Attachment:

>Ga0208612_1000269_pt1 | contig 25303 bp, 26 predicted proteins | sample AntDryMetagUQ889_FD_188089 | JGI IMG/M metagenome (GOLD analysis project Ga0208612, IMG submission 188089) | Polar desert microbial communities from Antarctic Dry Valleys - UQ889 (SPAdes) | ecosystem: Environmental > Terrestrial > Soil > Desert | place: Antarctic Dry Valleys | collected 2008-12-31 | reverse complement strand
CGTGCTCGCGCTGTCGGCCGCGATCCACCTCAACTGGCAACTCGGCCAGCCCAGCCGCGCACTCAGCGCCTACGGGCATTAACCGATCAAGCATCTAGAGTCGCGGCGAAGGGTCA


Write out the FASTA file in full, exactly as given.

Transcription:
>Ga0208612_1000269_pt1 | contig 25303 bp, 26 predicted proteins | sample AntDryMetagUQ889_FD_188089 | JGI IMG/M metagenome (GOLD analysis project Ga0208612, IMG submission 188089) | Polar desert microbial communities from Antarctic Dry Valleys - UQ889 (SPAdes) | ecosystem: Environmental > Terrestrial > Soil > Desert | place: Antarctic Dry Valleys | collected 2008-12-31 | reverse complement strand
CGTGCTCGCGCTGTCGGCCGCGATCCACCTCAACTGGCAACTCGGCCAGCCCAGCCGCGCACTCAGCGCCTACGGGCATTAACCGATCAAGCATCTAGAGTCGCGGCGAAGGGTCA